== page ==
"At best, the positive impact of allowing same-sex marriage will affect a very small number of couples and families. The negative impact of weakening marriage will affect millions of families and children."

Or millions will be affected by the positive impact of same-sex marriage as it tears down the immoral religious and social barriers that allow children to be taught that bigotry is acceptable, and provides good role models for homosexuals and heterosexuals alike. Consenting adults committing themselves to each other in the loving, yet at times difficult, relationship of marriage isn't a negative thing; it's something positive that ought to be encouraged. That's why I'm voting NO on Proposition 8.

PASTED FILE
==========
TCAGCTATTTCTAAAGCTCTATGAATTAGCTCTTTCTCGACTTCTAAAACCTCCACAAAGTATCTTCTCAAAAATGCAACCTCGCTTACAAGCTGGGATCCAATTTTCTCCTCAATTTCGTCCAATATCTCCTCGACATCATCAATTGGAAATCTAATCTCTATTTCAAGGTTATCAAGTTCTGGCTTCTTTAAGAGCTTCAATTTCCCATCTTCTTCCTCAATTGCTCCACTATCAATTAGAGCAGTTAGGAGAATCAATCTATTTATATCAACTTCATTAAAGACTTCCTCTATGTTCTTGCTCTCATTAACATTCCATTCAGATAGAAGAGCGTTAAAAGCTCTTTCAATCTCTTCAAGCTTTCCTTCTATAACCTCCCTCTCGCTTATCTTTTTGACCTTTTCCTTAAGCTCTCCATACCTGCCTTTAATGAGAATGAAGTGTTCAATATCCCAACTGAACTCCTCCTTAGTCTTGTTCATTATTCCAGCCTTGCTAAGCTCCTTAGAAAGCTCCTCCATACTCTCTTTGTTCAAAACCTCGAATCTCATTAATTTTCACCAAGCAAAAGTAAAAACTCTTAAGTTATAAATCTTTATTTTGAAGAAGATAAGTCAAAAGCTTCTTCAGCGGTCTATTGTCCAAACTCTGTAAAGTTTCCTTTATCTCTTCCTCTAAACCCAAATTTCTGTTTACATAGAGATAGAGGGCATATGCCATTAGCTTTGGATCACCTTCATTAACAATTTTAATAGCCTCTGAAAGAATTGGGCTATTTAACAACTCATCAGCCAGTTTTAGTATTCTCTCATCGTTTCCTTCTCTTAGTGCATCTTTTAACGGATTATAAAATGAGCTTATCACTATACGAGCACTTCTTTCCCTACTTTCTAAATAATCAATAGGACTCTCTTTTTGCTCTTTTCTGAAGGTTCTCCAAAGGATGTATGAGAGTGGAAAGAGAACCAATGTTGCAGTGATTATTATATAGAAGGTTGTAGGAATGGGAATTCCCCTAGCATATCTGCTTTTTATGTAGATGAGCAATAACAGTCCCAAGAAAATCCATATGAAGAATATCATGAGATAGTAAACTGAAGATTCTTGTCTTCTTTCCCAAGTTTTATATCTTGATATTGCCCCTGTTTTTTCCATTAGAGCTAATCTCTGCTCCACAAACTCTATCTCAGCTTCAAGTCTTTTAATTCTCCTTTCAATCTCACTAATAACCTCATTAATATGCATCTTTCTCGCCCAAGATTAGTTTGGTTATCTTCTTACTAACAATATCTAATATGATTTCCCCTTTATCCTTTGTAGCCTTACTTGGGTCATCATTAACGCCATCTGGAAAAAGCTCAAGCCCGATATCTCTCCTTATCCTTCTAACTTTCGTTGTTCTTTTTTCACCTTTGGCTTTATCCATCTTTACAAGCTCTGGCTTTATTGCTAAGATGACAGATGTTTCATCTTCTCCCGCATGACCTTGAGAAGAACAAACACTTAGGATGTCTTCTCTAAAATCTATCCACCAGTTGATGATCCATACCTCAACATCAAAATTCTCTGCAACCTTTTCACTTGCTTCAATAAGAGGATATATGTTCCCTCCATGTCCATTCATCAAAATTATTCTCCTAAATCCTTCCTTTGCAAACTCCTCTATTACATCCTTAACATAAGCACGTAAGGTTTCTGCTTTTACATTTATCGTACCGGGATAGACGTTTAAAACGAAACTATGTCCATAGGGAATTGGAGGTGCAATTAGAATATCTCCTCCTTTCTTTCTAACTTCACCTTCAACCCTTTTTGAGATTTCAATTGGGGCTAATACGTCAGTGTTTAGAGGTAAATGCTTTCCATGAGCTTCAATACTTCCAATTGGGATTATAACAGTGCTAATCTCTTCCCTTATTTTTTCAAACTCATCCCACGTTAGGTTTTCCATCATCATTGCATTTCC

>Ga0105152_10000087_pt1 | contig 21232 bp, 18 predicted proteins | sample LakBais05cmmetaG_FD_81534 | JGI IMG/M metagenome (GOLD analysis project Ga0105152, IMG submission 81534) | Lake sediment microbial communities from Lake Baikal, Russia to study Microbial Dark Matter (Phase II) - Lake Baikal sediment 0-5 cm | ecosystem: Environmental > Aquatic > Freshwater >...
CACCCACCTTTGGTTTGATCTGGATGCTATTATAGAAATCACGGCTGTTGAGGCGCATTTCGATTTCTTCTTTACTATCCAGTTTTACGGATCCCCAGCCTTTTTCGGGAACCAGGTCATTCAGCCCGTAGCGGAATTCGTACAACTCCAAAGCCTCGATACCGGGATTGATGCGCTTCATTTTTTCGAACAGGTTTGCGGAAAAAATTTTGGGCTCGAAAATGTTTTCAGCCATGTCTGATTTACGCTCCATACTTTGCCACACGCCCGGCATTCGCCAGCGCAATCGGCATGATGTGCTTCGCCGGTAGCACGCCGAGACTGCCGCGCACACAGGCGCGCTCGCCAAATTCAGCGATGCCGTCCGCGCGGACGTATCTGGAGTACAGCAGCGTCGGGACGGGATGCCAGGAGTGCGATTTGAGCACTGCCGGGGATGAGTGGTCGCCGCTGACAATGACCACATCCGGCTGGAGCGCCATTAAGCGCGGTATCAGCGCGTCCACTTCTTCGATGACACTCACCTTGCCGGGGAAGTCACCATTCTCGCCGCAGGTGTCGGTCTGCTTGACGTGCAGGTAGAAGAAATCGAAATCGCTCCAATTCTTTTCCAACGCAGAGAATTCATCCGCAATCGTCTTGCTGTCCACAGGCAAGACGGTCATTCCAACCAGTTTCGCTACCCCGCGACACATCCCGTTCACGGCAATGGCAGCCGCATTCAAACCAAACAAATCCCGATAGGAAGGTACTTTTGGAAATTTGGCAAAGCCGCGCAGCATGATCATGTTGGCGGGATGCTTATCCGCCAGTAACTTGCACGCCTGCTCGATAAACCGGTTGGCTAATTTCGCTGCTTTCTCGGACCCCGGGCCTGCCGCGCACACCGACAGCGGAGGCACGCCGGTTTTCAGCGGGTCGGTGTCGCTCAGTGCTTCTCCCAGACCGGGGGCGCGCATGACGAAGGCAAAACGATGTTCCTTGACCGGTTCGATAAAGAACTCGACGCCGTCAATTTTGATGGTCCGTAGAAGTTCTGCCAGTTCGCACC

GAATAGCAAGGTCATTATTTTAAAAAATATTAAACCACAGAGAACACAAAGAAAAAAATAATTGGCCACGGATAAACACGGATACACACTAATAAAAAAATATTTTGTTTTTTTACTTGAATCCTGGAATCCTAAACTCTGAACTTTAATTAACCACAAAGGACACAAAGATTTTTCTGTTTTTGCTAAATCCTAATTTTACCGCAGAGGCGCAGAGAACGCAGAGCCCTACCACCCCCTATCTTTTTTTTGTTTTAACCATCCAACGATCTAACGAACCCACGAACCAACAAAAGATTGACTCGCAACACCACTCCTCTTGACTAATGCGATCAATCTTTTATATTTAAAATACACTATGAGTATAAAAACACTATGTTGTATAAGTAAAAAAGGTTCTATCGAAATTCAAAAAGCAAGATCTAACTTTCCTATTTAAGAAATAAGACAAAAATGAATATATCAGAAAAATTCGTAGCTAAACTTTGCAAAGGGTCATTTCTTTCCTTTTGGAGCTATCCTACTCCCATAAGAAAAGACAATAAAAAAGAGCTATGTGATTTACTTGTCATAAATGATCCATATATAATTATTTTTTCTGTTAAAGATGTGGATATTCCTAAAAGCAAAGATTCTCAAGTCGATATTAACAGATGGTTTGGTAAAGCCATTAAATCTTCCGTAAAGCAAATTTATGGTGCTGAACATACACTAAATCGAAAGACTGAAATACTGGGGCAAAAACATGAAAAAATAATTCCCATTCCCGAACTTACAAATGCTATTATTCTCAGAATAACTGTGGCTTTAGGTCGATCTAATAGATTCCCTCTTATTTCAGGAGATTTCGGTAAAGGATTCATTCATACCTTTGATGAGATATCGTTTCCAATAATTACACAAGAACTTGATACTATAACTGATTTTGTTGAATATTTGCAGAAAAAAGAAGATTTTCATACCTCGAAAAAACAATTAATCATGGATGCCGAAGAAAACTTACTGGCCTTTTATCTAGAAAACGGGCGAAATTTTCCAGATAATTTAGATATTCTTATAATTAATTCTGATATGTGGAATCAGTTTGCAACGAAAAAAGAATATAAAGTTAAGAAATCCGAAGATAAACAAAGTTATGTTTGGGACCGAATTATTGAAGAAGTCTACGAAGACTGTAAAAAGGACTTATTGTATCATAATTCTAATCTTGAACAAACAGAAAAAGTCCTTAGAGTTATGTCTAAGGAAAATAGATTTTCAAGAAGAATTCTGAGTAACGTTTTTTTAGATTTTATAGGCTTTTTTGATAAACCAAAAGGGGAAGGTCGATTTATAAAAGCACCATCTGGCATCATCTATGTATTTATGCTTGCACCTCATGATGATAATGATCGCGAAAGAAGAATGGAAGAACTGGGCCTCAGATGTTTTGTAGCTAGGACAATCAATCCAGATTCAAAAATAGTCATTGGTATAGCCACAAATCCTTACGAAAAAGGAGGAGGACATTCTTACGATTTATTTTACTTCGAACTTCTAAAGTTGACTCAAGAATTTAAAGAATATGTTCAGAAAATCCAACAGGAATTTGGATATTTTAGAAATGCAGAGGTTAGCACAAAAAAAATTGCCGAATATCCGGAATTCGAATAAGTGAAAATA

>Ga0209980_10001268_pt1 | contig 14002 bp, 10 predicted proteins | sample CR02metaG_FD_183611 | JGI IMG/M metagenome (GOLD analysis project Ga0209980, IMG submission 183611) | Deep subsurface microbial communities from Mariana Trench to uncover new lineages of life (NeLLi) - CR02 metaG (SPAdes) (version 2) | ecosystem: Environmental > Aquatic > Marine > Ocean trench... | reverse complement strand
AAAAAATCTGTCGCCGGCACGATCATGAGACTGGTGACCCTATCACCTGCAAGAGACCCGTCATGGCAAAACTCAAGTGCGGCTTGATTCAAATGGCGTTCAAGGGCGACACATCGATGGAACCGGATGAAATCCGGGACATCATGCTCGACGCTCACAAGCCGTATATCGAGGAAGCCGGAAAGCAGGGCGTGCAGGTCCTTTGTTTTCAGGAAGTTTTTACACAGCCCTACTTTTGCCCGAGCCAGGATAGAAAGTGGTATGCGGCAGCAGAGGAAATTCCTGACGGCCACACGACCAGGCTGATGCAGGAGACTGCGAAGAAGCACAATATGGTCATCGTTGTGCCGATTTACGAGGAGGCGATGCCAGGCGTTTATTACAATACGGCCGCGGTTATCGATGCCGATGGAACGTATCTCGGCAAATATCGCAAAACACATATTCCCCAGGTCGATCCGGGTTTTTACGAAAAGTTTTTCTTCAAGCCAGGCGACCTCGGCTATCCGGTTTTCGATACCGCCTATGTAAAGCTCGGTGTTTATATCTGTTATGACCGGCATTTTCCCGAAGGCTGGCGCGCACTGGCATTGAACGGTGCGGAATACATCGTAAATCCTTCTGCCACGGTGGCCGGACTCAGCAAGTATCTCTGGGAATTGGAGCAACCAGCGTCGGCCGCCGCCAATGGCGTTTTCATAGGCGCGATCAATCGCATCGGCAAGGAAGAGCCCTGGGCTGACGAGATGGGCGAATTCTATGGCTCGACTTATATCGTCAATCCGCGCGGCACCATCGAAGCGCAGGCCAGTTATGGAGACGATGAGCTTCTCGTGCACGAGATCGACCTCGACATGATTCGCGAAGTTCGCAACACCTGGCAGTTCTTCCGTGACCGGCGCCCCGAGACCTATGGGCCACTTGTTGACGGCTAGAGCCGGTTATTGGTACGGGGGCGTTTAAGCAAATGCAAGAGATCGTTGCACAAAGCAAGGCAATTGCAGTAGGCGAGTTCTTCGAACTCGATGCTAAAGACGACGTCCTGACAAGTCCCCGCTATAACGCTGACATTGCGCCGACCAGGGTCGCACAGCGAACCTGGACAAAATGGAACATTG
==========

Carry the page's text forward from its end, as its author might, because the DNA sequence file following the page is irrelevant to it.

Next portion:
Anonymous said...


You state that society should support child rearing. Since children are the future of society I agree with you on this point.

But it does not follow that a union of two adults should for this reason be bestowed with priviledges.

The logical conclusion should be for society to reward child rearing and support those who do this job - not any union that might or might not partake in this function.

Spending societies resources to reward child rearing would strengthen the desire to do what is evidently your paramount concern. Sponsoring the relationships of adults is not the ideal measure to this end. Sorry, but childless couples, even traditional ones, just don't qualify for privileges based on children's needs.

Taking your argument to the logical conclusion you would also deny infertile couples the right to marriage, since they "do not naturally result in children". Sadly, this is a position the catholic church indeed holds (CIC 1084 § 1).